The results of our Medium experiment

How we found new readers during the US elections

Via Japanexperterna.se

The American election gave us an opportunity to do two things. First, to build awareness for The Economist’s analysis especially in America. Second, to raise the quality of the political debate.

This led us to Medium, where we decided to re-publish posts from our American politics blog in the run-up to the election. We chose Medium because although its number of monthly active users, at 30m, is just a fraction of Twitter’s 320m and Facebook’s 1bn, they are people who (we think) ought to know about The Economist. They are concentrated in urban areas in America, nearly half are female, and they are highly engaged readers who seek long-form, analytical journalism and commentary.

We built our Medium publication to replicate the Democracy in America blog on our own website, carrying over the name and the artwork our designers developed especially for the election. We also planned to publish some archive articles and hoped writers would contribute extra behind-the-scenes content which we named “correspondents’ notebooks”.

Since we were new to Medium, and publishing there in order to find people who were new to us, we decided not to promote our publication on other social platforms. After connecting our Twitter account to our Medium user account — to capture our Twitter followers who also use Medium as followers on Medium — we didn’t drive any traffic to it from Twitter. Or even Facebook. We wanted to see the publication grow organically within Medium.

And I’m happy to report that it did. In the 100 days our blog was live, our following grew from zero to 229k on the user account — a big jump thanks to the Twitter following we brought over. But without any support, our publication account itself notched up 8.9k followers.

The crucial number is how many new people saw our content. We totalled up the page views for Democracy in America on our website and on Medium. Those on Medium represented around 5% of the total. We’re happy with this. Think about all the infrastructure in economist.com, such as all the other content we publish there beyond that single blog, and the fact that we drive so much social traffic to it all day every day. Economist.com is very busy and heavily used. Our Medium publication was publishing one post per day at most and received no promotion. So we think that 5% number looks pretty good: within that 5% are thousands of people who would not have consumed Economist content if they weren’t on Medium.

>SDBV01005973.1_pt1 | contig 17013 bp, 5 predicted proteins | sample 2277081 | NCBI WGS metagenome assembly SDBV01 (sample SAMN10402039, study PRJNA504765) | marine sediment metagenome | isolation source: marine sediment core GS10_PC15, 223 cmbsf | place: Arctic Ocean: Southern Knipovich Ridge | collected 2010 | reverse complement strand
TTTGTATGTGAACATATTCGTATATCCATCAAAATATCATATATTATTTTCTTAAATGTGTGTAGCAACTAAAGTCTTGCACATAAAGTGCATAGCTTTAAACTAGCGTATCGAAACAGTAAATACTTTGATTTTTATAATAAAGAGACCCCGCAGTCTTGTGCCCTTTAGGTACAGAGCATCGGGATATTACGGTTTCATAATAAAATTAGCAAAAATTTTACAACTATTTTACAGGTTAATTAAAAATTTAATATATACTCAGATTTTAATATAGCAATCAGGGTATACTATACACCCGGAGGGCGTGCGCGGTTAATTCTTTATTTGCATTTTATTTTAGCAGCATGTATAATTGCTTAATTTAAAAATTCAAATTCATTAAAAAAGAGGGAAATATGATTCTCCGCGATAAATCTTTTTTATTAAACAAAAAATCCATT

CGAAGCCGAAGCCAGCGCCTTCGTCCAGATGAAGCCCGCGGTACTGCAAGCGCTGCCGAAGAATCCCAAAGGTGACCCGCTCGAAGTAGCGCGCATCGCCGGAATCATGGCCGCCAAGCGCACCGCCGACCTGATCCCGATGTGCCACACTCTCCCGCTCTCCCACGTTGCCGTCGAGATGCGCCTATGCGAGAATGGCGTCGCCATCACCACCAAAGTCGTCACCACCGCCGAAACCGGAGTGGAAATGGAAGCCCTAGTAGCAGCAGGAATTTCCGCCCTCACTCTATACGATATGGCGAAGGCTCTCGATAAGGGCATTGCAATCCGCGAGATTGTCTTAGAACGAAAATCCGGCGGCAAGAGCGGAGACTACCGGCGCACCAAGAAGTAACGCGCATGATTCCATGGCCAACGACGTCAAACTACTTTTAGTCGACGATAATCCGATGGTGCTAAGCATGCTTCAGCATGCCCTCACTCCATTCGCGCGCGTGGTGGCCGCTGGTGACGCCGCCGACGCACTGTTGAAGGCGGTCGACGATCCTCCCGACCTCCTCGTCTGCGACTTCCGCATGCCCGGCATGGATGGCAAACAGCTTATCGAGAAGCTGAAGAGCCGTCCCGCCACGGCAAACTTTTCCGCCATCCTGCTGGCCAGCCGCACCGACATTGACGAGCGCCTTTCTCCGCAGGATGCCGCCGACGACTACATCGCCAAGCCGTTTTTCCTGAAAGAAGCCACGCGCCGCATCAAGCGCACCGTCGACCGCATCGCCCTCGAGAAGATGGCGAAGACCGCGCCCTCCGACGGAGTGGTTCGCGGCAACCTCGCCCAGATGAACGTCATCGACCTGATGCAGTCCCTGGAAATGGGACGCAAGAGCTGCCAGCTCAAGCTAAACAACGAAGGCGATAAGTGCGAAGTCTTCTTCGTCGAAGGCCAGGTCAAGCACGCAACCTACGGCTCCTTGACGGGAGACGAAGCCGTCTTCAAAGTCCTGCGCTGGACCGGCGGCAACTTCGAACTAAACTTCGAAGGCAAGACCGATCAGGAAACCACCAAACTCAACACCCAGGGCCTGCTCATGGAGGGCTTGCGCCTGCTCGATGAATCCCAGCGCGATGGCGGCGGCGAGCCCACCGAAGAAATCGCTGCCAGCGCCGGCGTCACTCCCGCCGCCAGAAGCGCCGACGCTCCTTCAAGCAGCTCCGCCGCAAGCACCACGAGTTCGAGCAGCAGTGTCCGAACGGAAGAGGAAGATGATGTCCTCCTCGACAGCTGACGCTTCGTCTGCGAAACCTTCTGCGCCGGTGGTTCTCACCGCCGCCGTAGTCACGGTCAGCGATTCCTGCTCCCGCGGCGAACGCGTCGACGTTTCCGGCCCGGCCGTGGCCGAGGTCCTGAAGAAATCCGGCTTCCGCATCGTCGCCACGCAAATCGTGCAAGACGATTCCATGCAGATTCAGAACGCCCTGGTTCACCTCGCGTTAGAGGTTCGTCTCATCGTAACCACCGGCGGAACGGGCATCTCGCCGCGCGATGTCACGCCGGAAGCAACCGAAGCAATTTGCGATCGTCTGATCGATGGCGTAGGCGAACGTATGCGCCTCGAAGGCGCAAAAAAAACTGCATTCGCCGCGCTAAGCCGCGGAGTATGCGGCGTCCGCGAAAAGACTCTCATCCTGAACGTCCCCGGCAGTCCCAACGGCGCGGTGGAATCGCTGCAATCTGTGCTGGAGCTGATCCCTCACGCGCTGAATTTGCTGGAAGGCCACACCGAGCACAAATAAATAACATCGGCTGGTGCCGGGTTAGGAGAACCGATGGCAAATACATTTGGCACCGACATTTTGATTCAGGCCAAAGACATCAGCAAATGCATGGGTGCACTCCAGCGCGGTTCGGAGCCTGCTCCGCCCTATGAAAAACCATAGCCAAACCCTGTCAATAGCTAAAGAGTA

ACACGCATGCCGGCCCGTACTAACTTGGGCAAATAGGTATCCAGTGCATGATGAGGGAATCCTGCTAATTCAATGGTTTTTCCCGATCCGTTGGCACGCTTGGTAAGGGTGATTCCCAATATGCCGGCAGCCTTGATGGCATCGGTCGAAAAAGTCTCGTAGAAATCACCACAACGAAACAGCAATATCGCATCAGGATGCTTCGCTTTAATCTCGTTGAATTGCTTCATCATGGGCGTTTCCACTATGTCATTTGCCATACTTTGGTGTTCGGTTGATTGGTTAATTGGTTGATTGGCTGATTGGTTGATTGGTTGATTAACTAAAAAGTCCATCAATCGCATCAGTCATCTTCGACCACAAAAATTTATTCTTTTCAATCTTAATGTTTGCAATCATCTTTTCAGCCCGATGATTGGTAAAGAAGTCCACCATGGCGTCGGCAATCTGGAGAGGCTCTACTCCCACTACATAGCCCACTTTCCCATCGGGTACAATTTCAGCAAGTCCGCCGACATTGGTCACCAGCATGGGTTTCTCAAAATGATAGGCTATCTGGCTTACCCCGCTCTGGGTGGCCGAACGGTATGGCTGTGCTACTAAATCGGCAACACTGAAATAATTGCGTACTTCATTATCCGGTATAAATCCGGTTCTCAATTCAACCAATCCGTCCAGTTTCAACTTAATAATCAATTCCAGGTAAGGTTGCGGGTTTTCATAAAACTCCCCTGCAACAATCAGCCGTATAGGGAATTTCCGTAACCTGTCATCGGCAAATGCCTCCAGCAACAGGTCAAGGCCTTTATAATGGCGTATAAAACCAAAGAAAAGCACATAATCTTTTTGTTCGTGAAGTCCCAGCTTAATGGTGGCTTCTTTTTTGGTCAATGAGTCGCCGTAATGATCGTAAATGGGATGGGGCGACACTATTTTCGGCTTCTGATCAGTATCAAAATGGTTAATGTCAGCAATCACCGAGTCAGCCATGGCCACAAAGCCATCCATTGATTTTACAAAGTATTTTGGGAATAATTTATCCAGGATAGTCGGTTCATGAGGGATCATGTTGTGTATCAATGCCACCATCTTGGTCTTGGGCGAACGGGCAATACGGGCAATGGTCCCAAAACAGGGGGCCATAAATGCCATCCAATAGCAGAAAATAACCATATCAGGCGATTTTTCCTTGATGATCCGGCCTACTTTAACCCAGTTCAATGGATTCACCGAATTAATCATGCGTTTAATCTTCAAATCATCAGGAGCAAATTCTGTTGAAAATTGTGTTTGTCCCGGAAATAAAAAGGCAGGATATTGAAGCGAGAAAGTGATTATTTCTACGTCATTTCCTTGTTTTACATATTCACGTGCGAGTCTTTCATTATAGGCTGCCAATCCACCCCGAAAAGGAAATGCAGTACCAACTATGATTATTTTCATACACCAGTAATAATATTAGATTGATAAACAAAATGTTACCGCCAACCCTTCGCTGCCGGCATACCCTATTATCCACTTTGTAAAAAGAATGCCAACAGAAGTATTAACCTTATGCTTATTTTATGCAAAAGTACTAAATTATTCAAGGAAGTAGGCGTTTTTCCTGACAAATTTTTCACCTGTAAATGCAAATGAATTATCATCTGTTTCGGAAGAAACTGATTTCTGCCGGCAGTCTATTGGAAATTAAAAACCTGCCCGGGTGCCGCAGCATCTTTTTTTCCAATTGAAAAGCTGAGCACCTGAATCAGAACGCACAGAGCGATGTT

Medium’s quirky stats dashboard also provides a metric known as TTR, or total time reading. This tells us that our readers spent a total of 5,456 hours reading the Medium version of our blog. If we were continuing to publish at the same rate, that is one figure we’d like to increase: it would mean more people are reading us, or those who read us are reading for longer.

Some aspects of our publication were disappointing. The archive posts didn’t perform well, probably because we simply pasted in screengrabs or photos of our old stories. The post was essentially an image, which is potentially confusing because people come to Medium primarily to read. We also found it difficult to get writers to contribute to the correspondents’ notebooks section. We’ve learnt a lesson and now have a better idea of how to get more from them for our next phase.

What’s next?

We’re happy with how we’re doing on Medium so far. It’s unusual for a subscription-based newspaper and website like ours to give away so much content for free, but right now it’s worth it. The next stage is for us to publish a collection of stories that is entirely different to the American election blog. Our final issue of every year, known as the Christmas issue, is packed with longform feature articles on as wide a range of topics as you could imagine. In recent years they’ve covered New York’s flower business, the decline of golf, Edward Snowden’s predecessor and the genius of Gujaratis. Our writers and editors love working on these stories. They involve in-depth reporting on the ground in archives, on trains or up trees. The topics are often close to the writers’ hearts. I can’t wait to share them with you.

Very soon we’ll be posting some of these longform features on Medium and producing bonus content exclusively for our loyal Medium audience around this year’s features. So stay tuned — and don’t forget to follow us on Medium.

Adam Smith is deputy community editor at The Economist.